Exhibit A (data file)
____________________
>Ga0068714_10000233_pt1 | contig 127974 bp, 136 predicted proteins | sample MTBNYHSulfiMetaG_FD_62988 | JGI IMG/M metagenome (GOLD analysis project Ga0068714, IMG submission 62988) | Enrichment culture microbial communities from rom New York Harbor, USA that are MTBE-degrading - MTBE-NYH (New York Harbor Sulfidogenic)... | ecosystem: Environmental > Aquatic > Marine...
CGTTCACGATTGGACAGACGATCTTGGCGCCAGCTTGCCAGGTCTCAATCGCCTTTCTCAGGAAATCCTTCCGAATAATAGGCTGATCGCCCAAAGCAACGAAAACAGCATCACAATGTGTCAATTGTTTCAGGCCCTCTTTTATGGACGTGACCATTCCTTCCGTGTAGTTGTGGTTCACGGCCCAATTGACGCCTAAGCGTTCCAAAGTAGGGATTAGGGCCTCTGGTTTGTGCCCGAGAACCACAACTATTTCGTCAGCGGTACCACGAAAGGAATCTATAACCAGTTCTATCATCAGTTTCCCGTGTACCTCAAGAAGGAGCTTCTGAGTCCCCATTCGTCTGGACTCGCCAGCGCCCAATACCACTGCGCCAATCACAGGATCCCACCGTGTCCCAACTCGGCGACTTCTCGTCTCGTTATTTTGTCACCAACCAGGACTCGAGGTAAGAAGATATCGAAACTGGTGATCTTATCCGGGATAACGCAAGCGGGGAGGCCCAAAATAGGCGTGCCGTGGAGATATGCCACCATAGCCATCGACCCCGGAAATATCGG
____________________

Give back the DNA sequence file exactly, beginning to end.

>Ga0068714_10000233_pt1 | contig 127974 bp, 136 predicted proteins | sample MTBNYHSulfiMetaG_FD_62988 | JGI IMG/M metagenome (GOLD analysis project Ga0068714, IMG submission 62988) | Enrichment culture microbial communities from rom New York Harbor, USA that are MTBE-degrading - MTBE-NYH (New York Harbor Sulfidogenic)... | ecosystem: Environmental > Aquatic > Marine...
CGTTCACGATTGGACAGACGATCTTGGCGCCAGCTTGCCAGGTCTCAATCGCCTTTCTCAGGAAATCCTTCCGAATAATAGGCTGATCGCCCAAAGCAACGAAAACAGCATCACAATGTGTCAATTGTTTCAGGCCCTCTTTTATGGACGTGACCATTCCTTCCGTGTAGTTGTGGTTCACGGCCCAATTGACGCCTAAGCGTTCCAAAGTAGGGATTAGGGCCTCTGGTTTGTGCCCGAGAACCACAACTATTTCGTCAGCGGTACCACGAAAGGAATCTATAACCAGTTCTATCATCAGTTTCCCGTGTACCTCAAGAAGGAGCTTCTGAGTCCCCATTCGTCTGGACTCGCCAGCGCCCAATACCACTGCGCCAATCACAGGATCCCACCGTGTCCCAACTCGGCGACTTCTCGTCTCGTTATTTTGTCACCAACCAGGACTCGAGGTAAGAAGATATCGAAACTGGTGATCTTATCCGGGATAACGCAAGCGGGGAGGCCCAAAATAGGCGTGCCGTGGAGATATGCCACCATAGCCATCGACCCCGGAAATATCGG